Capture at Varennes: The Humiliation of a King

Paris. Thursday, 30 June 1791

We have been under the cosh, Madame, in the aftermath of the ill-fated day of 21 June when our royal family rightly felt they could no longer put up with the impudent rebellion of their subjects, with the humiliating prison where they were being held by them, or with the pleasure their subjects took each day in stripping away another set of rights from the crown. Finally, this unfortunate family decided to leave the Tuileries during the night of the 21/22 of this month.1 The people seemed less surprised by this manœuvre than the National Assembly, which immediately dispatched messengers in all directions and put a triple guard on Paris.

The king, the queen, their two children,2 Madame Élisabeth and Madame de Tourzel were all in the same carriage, and we were fearful throughout Tuesday and Wednesday that it would be their misfortune to be stopped. This duly happened on their arrival in the small town of Varennes, a place which will forever be remembered for its disloyalty to our kings. It was a postmaster who recognised his king, and who dared deliver him up to a rebel municipality. They forced him to leave at once for Châlons-sur-Marne, escorted by every last National Guardsman in the area.3 At Sainte-Menehould he was treated to the spectacle of the count de Dampierre, whose château was close by, being hacked to pieces. Further on His Majesty was met by Barnave, Pétion and La Tour Maubourg , members from the Left of the Assembly who had been sent to oversee the final stage of the journey being made by these illustrious prisoners. The first of these three behaved with great courtesy and the second with a thuggishness consistent with his general appearance. The third was still worse.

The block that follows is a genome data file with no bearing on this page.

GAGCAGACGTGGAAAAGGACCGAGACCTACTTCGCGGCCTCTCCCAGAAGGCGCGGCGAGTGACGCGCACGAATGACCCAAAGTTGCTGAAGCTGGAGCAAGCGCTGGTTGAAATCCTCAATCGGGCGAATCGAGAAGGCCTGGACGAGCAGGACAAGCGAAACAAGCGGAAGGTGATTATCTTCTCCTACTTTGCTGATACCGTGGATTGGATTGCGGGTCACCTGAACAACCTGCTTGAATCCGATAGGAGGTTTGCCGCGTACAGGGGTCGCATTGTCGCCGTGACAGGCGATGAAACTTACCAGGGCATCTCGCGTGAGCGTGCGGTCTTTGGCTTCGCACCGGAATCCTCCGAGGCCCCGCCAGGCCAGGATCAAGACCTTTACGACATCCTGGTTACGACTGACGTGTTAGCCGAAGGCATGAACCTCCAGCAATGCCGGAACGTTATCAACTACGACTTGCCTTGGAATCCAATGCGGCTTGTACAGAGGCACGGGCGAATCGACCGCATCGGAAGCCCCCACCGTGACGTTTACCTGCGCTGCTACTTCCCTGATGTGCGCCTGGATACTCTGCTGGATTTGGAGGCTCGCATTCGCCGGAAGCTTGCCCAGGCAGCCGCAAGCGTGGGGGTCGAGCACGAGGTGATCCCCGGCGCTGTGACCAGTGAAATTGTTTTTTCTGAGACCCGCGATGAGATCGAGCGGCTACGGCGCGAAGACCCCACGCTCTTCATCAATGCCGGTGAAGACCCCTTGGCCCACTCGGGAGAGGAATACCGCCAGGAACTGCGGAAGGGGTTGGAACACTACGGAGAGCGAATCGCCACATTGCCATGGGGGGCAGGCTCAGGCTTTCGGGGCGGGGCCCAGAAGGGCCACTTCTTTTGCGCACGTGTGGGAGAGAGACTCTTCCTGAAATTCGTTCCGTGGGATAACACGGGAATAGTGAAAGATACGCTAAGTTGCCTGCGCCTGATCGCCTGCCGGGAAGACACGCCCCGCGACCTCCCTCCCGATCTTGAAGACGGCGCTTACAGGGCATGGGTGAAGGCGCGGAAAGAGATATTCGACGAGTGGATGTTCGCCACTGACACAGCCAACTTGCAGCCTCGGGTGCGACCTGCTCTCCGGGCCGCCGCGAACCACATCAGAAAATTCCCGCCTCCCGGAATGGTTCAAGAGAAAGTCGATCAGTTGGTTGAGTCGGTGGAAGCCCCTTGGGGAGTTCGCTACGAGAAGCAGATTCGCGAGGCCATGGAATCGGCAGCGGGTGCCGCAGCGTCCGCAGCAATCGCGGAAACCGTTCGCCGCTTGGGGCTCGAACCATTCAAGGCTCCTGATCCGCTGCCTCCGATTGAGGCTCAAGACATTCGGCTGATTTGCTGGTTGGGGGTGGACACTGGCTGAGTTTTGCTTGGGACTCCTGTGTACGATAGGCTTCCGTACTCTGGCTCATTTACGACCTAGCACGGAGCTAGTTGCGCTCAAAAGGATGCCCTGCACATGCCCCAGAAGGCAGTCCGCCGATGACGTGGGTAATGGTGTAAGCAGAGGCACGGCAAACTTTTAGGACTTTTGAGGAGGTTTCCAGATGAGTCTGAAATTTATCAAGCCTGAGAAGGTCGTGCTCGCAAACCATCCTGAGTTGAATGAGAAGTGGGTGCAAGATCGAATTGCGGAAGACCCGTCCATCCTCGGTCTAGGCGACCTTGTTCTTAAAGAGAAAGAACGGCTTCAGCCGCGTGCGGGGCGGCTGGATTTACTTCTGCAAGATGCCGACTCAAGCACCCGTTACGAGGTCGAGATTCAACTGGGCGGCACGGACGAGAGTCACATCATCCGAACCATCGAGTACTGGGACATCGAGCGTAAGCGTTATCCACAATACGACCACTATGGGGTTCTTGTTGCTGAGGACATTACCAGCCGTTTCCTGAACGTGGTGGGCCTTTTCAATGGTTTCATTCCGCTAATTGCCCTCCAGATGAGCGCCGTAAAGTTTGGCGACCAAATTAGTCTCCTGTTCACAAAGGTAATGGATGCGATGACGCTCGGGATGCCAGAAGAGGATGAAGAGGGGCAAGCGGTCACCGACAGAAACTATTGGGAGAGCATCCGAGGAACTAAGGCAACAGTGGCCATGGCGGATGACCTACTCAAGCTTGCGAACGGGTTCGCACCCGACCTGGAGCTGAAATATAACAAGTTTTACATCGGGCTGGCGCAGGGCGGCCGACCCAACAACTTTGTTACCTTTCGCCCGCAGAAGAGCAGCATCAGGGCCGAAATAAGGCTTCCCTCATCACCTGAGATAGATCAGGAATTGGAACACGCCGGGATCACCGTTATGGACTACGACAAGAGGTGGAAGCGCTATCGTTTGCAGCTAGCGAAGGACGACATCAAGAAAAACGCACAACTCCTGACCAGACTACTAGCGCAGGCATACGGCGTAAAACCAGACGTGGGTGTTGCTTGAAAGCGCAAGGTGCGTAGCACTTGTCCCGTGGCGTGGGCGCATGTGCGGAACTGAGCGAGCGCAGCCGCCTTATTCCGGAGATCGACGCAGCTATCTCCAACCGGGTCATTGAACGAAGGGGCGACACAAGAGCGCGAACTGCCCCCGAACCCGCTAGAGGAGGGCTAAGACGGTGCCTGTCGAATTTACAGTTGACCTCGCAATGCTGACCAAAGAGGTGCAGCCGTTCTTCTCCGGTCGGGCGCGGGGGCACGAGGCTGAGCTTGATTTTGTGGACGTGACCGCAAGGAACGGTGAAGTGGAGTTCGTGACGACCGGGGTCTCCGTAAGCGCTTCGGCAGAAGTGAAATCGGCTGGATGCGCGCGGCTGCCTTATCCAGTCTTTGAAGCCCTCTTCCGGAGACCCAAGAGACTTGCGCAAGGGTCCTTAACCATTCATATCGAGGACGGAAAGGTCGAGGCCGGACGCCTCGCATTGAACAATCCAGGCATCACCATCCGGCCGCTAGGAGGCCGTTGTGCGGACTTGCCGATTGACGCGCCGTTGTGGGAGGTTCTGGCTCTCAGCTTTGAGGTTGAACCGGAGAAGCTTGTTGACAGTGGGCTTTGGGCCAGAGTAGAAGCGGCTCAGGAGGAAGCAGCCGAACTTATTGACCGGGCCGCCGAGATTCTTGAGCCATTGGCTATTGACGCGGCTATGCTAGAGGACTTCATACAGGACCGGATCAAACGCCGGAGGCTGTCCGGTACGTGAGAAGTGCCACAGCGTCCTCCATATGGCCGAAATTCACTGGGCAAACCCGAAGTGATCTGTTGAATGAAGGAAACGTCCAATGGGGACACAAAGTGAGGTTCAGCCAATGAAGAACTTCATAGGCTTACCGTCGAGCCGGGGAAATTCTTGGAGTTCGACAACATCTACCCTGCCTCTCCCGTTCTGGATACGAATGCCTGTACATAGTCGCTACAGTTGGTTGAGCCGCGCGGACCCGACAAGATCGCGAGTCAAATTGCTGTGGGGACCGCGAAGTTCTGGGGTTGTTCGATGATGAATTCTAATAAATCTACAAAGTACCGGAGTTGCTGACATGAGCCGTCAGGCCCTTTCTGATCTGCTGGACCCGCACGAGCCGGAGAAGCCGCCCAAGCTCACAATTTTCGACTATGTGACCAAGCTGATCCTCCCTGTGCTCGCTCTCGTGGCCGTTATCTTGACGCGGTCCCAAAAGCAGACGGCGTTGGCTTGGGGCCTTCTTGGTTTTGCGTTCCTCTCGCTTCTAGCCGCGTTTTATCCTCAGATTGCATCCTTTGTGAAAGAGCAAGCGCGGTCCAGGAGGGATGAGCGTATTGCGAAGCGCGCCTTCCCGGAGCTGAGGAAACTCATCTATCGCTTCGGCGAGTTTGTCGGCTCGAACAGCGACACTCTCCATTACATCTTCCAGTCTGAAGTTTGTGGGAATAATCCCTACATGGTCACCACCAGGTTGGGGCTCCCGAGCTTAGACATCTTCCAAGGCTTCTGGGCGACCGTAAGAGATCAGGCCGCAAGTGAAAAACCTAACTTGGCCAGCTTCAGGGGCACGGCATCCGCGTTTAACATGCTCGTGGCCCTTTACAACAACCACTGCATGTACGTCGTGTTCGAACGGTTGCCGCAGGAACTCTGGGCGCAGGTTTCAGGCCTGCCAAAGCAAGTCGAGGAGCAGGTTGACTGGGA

But it was the reception back in Paris on Saturday 25 June, in the evening light just before 8 o’clock, that was truly odious. Our masters entered their own capital city like criminal prisoners on the way to their dungeon. The soldiers stood with their weapons lowered and their hats still on their heads, having been forbidden to take them off, and many people shouted terrible things about the royal couple. They were led to separate rooms [in the Tuileries Palace] and placed under arrest with each of them given a separate and hefty guard. Then the interrogations began, the king’s on Sunday and the queen’s on Monday.

What a situation, Madame, for a king of France to be in! And how long can this last? The people are now as spiteful towards him as they have been for a long time towards the queen, calling him a fraud, and other names, and saying that they no longer want a king. And the Assembly acts accordingly.4 Oh! God, have mercy on our despicable blindness.


1. The royal family had actually left the previous night, 20/21 June. [back]

2. The dauphin and his younger sister, Marie-Thérèse (1778-1851). [back]

3. The royal family was stopped in Varennes on the evening of Tuesday 21 June. The following morning, orders came through from Paris to return them to the capital. [back]

4. In point of fact the Constituent Assembly moved to protect Louis XVI's political position and issued a statement in mid-July describing the Flight to Varennes as an abduction rather than an attempt at escape. However, the king's influence and popularity were significantly diminished. [back]


Here the duchess sifts through the wreckage of the royal family's thwarted attempt to escape Paris in June 1791. Before leaving on what would become known as the 'Flight to Varennes' Louis XVI wrote a public repudiation of the Revolution up to this point. The combination of physical flight and written fight posed a considerable challenge for political leaders in the National (Constituent) Assembly, who had staked their own futures on the success of a new constitution with executive power still vested in the monarchy. They scrambled to control the situation, contain popular outrage, and respond to the first concerted efforts to turn the Revolution in a Republican direction.

Date and place of writing

30 June 1791, Paris



Archives nationales de France, F7 4775/1 (notebook 2, pp. 57-58).